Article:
A novel's prose has to be good enough to get me into the story. I'm most aware of writing for the first two-thirds of a novel. From there, if the writer has set up a climax compelling enough, I care more about seeing what happens than about the finer points of the writing.
I also think the closer the narration is, the more the writing matters. If you're telling a story without much psychic distance--first person or third person-limited--you have to get into the viewpoint character's mindset and voice. The prose can't be very clunky. If you're telling the story from a greater distance, you only need to give the broad strokes. I'd argue that it's more difficult to love a broad-stroke character, but they are readable enough.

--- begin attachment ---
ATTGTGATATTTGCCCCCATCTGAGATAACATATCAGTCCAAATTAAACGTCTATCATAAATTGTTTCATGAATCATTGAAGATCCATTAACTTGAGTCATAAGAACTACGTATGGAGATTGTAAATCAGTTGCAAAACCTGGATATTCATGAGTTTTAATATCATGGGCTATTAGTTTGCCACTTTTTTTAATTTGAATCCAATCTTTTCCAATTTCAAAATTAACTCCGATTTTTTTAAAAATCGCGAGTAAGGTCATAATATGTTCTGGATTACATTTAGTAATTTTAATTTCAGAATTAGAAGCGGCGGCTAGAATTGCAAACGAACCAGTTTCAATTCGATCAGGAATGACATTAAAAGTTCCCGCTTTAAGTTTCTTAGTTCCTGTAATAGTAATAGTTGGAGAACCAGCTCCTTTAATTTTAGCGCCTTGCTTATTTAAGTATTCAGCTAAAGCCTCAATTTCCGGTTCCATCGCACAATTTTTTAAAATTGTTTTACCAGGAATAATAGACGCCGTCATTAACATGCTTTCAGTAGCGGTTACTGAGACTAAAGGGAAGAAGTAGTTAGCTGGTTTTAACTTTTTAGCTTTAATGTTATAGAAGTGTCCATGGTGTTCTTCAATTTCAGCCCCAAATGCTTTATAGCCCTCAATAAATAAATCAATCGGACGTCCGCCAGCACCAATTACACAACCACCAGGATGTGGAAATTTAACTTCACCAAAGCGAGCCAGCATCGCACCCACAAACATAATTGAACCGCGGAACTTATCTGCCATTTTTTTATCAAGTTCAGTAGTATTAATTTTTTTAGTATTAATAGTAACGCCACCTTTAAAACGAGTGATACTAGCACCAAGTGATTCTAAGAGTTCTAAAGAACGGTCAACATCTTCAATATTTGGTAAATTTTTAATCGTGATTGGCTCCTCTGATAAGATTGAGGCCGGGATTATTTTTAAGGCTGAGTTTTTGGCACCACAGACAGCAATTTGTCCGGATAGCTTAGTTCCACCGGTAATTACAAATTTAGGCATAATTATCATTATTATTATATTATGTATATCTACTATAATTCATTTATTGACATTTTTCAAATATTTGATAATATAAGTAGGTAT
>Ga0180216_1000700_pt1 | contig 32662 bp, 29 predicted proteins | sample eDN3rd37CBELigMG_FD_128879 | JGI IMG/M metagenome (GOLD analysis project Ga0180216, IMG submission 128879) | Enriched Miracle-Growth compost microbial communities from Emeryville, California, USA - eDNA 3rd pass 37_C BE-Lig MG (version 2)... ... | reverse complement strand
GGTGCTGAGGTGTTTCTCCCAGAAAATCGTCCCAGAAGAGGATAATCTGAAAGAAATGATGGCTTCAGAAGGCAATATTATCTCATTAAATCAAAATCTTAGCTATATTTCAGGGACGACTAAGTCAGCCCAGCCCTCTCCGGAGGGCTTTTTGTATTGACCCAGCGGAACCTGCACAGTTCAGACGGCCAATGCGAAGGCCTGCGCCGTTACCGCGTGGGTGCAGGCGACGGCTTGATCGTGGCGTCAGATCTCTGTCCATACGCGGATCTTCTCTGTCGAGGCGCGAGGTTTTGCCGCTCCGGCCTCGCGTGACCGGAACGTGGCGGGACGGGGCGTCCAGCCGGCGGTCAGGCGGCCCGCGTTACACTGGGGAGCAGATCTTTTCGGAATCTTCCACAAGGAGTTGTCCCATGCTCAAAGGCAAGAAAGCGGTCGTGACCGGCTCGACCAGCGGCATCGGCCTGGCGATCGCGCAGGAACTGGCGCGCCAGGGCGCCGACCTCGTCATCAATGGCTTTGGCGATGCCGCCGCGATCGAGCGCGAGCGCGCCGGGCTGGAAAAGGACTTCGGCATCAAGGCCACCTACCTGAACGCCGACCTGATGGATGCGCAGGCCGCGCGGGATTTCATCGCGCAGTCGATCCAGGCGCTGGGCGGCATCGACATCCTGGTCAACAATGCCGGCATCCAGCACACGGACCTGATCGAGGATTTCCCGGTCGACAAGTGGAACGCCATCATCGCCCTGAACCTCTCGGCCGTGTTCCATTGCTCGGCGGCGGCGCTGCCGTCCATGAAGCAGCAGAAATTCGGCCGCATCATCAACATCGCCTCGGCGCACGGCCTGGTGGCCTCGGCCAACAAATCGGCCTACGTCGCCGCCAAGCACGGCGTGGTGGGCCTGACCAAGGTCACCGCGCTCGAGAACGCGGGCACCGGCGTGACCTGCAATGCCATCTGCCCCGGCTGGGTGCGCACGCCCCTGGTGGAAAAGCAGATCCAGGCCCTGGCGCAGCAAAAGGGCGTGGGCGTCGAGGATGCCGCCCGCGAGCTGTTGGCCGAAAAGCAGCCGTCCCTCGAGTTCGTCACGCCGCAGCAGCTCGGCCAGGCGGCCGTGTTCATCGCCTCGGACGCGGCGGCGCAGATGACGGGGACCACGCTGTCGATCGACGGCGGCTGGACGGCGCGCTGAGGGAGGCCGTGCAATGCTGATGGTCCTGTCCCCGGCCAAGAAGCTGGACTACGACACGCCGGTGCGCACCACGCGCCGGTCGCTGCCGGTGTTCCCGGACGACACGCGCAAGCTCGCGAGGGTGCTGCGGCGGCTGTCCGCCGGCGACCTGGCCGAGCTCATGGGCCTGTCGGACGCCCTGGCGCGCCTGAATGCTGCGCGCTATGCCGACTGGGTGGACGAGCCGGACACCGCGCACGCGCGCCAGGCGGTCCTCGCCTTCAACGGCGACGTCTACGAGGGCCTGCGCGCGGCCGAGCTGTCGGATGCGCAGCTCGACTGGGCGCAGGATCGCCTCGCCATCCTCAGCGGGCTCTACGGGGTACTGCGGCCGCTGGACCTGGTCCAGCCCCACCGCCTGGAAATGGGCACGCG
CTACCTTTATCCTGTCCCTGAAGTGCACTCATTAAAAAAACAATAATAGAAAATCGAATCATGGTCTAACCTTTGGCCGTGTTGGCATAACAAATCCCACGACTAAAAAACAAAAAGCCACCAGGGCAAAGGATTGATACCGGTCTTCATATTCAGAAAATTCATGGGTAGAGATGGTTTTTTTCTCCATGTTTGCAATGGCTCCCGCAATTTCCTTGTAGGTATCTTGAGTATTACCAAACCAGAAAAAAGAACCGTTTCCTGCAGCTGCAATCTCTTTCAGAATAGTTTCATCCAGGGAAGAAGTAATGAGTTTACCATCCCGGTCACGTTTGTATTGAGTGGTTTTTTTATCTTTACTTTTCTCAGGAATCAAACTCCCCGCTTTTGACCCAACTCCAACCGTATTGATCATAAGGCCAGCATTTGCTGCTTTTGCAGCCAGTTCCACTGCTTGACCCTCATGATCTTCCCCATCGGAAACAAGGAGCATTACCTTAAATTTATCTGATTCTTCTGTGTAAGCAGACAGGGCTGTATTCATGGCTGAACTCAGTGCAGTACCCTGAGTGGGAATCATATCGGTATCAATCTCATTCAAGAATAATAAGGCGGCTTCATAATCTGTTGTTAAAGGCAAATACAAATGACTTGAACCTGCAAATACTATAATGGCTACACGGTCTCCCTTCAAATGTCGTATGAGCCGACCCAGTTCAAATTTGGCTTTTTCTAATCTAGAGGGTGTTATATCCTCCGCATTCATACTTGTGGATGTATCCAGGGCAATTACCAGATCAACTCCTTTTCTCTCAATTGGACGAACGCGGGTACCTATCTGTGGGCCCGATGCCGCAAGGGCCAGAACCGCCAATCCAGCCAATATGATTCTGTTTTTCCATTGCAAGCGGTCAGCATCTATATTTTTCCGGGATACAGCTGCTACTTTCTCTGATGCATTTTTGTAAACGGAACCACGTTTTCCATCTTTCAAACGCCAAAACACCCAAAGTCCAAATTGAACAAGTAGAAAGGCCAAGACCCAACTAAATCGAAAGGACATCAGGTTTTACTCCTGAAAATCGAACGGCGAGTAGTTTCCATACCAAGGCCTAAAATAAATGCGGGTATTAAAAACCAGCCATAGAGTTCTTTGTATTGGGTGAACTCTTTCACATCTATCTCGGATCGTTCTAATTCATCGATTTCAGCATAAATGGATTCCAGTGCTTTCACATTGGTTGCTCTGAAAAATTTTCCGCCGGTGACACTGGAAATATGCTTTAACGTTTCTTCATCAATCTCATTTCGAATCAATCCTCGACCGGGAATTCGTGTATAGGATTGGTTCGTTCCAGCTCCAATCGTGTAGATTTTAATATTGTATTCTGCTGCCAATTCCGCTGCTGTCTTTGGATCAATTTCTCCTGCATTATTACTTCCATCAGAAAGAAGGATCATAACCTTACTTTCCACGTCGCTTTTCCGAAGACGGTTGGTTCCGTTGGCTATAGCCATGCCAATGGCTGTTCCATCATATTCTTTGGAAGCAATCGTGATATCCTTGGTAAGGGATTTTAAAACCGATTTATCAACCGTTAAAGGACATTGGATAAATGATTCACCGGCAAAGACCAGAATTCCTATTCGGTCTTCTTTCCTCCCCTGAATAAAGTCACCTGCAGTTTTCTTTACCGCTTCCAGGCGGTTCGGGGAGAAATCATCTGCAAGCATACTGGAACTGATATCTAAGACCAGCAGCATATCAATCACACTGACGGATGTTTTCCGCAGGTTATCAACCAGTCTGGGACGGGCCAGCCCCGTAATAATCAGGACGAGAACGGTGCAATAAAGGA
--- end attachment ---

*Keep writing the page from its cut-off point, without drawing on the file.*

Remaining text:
I admire some writers' prose more than others, and I prefer certain narrative styles to others, but these differences keep me fascinated about writing overall.
I've come to think Ian Fleming's prose was unremarkable and sometimes stiff, but I'd reread DIAMONDS ARE FOREVER and FROM RUSSIA, WITH LOVE anytime.